“We know that, genius. It’s not as if it walked out on its own. Not with that ID tag attached. We could follow it to Hades and back. But no signal in this building. What idiot came up with that system?”
Silence from the phone. Evelyn took a breath, trying to follow her therapist’s instructions. Breathe in, two, three. Breathe out, two, three. When she thought she could speak without her voice cracking, she took the phone off speaker and picked it up, tucking her curly red hair behind her ear so she could hear.
“Thanks for your patience with me,” she said. That was another of her therapist’s recommendations. Acknowledge others. “I’m coming back down for another search. The computer’s no help.” She ended the call and stalked out of the office, with Simon hurrying behind her. “Get to the lobby and stall them,” she ordered. “Give them a tour of the goddess collection. Tell them that their commercial will be that more powerful if they understand the importance of Nike and how she fits into mythology. Show them the Artemis statue. Ask them to guess how many breasts she has and tell the winner they’ll get a prize.”
“Let them feel her up.”
“Of course not. Jesus. How many degrees do you need before you have common sense?” She shoved him towards the elevator. “You’re resourceful — think of something.” Floor #1 flashed above the doors. Evelyn dashed towards the emergency exit and ran down three flights. She tore into the climate controlled storage room and bashed into Cindy. Even though her intern’s hands were empty she couldn’t help herself from asking. “Anything?”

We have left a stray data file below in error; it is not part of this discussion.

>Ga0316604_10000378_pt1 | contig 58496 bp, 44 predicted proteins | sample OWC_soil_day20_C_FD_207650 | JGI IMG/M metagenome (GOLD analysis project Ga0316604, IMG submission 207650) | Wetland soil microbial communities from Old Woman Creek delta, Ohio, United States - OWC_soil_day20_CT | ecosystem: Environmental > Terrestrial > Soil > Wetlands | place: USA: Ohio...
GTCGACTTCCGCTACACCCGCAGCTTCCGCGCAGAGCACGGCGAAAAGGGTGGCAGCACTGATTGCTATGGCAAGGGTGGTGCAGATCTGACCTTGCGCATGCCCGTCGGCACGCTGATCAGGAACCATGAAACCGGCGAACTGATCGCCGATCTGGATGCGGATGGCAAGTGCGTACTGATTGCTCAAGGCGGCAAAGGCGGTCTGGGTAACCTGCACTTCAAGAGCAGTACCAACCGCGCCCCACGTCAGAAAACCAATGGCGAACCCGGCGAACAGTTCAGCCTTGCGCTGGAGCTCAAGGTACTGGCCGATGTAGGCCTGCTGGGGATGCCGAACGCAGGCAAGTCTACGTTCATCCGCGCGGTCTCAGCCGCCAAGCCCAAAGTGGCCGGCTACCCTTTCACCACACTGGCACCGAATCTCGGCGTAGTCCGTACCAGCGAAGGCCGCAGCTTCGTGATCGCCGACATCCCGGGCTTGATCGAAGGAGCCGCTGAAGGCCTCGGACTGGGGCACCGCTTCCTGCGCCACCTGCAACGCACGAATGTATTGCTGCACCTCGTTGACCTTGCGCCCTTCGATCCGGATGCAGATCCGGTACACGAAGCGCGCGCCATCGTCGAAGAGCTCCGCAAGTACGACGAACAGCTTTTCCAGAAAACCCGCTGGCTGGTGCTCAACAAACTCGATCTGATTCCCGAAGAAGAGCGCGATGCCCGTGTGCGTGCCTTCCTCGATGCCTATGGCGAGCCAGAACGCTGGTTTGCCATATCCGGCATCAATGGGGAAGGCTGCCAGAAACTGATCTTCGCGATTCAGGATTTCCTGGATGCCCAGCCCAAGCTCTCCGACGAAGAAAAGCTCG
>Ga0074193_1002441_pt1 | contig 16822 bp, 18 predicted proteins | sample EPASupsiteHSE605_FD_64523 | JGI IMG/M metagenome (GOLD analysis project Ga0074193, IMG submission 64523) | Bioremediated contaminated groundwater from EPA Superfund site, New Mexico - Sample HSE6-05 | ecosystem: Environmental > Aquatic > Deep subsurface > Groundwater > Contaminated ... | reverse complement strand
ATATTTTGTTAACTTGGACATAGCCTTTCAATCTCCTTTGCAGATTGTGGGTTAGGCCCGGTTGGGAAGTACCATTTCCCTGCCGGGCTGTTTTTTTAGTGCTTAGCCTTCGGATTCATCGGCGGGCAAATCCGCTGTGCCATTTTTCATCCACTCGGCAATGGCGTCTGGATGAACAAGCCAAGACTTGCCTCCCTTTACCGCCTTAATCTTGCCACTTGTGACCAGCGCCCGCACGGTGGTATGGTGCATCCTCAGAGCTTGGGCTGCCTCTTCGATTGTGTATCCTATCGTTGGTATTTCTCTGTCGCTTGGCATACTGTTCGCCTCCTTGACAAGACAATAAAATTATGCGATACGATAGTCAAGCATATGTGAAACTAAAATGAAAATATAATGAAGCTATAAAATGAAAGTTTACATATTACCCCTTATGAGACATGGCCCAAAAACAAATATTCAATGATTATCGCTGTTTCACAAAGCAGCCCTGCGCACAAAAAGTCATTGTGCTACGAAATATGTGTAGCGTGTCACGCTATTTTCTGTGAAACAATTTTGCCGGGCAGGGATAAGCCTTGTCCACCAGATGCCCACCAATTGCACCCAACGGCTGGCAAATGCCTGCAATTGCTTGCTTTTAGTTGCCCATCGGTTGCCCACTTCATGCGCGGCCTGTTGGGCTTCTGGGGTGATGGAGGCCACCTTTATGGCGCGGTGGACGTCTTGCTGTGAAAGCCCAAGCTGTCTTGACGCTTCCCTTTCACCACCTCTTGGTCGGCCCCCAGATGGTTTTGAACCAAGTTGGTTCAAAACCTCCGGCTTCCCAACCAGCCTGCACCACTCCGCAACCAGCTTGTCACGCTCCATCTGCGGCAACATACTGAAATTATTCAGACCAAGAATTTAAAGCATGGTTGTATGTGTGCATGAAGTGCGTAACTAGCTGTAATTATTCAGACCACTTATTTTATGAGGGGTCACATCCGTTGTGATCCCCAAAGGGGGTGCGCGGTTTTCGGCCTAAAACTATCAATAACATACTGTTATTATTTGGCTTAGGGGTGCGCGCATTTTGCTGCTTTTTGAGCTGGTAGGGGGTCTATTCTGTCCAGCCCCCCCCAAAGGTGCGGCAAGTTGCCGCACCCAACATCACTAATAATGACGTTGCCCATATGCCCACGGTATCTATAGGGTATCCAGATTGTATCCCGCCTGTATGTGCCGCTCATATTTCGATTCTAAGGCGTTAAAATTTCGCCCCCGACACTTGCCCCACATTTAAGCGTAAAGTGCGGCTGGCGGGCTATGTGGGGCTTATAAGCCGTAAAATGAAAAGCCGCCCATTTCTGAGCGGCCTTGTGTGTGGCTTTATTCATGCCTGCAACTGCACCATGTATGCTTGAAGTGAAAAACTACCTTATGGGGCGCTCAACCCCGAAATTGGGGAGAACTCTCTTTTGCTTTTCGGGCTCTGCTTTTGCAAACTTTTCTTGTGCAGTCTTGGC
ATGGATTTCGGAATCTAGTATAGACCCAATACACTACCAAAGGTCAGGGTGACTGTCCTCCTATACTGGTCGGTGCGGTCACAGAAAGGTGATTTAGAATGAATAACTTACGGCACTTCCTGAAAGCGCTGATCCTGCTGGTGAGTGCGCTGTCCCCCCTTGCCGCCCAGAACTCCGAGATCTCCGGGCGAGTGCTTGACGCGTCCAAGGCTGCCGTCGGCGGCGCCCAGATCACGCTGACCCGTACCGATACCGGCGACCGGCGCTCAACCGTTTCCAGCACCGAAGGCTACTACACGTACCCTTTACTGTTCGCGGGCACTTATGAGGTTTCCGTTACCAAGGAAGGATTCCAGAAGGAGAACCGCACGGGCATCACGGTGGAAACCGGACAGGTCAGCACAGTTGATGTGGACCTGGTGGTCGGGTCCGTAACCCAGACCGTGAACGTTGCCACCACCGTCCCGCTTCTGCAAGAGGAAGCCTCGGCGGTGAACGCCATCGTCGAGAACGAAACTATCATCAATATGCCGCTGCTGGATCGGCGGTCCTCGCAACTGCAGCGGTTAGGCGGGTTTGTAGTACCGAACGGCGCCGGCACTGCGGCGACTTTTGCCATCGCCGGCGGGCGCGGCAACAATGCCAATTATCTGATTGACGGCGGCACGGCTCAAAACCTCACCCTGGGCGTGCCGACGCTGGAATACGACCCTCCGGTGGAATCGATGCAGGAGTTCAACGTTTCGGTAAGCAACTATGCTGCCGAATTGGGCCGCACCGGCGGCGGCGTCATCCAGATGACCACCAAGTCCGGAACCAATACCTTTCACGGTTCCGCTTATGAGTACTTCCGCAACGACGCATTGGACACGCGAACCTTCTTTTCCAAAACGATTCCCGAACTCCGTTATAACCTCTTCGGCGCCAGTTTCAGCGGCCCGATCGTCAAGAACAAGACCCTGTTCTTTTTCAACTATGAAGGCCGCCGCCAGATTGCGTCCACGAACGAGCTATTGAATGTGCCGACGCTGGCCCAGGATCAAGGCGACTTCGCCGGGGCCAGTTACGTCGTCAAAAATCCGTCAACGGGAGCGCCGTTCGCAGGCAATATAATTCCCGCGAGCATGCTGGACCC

“Do I have to do everything myself?” Evelyn raced through the room, scanning shelves with hurried eyes as if she hadn’t made the same search 10 times before.
“I told you,” murmured Cindy.
Evelyn turned on her heel and stepped towards Cindy until their noses were almost touching.
“Who. Do. You. Think. You. Are?” she spat.
“Um, I’m an intern?”
“That was a rhetorical question. Is everyone around here incompetent?” Evelyn watched as Cindy’s face crumpled and she choked on her tears. Dammit, she’d gone too far again. If only she could get control of this fury that had seized her like one of Medusa’s snakes.
“I’m sorry,” Cindy blubbered. “It’s just that . . . it’s an honour to work with you. You’re a great role model. I don’t want to let you down.”
Evelyn felt something chipping through the stone that surrounded her heart. Her anger flattened. “All right. Plan B,” she said. “We use a different statuette for the meeting, and then bring the real one in when it’s appraised for insurance and they borrow it for their commercial. You keep Kleitos away. He’s the only one who’ll notice the difference.”
Cindy nodded and Evelyn zipped back up the steps to find a replacement statuette. When she reached her office, she flopped over and put her hands on her knees. As she drew several deep breaths, she felt herself calm. At least someone cared about her. Looked up to her. She straightened as the danger of hyperventilating passed.
Her gaze flicked over the top shelf of the bookcase in the corner. Her winged Nike with a laurel wreath. Goddess of Victory. She’d been here the whole time.
Maybe she could climb those stairs again, after all.